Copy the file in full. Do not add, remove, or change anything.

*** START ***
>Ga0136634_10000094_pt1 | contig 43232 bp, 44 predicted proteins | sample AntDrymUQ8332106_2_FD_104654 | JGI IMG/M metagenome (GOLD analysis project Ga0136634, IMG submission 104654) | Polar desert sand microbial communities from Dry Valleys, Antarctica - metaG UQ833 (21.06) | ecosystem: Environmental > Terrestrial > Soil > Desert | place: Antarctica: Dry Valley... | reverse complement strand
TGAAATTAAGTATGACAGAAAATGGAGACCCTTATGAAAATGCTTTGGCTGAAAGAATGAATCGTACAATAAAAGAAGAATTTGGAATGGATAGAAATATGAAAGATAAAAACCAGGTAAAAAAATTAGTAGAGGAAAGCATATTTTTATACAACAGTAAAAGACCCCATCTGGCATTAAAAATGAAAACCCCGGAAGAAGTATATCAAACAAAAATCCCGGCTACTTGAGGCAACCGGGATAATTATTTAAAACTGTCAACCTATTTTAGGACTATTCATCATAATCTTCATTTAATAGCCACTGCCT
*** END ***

>Ga0136634_10000094_pt1 | contig 43232 bp, 44 predicted proteins | sample AntDrymUQ8332106_2_FD_104654 | JGI IMG/M metagenome (GOLD analysis project Ga0136634, IMG submission 104654) | Polar desert sand microbial communities from Dry Valleys, Antarctica - metaG UQ833 (21.06) | ecosystem: Environmental > Terrestrial > Soil > Desert | place: Antarctica: Dry Valley... | reverse complement strand
TGAAATTAAGTATGACAGAAAATGGAGACCCTTATGAAAATGCTTTGGCTGAAAGAATGAATCGTACAATAAAAGAAGAATTTGGAATGGATAGAAATATGAAAGATAAAAACCAGGTAAAAAAATTAGTAGAGGAAAGCATATTTTTATACAACAGTAAAAGACCCCATCTGGCATTAAAAATGAAAACCCCGGAAGAAGTATATCAAACAAAAATCCCGGCTACTTGAGGCAACCGGGATAATTATTTAAAACTGTCAACCTATTTTAGGACTATTCATCATAATCTTCATTTAATAGCCACTGCCT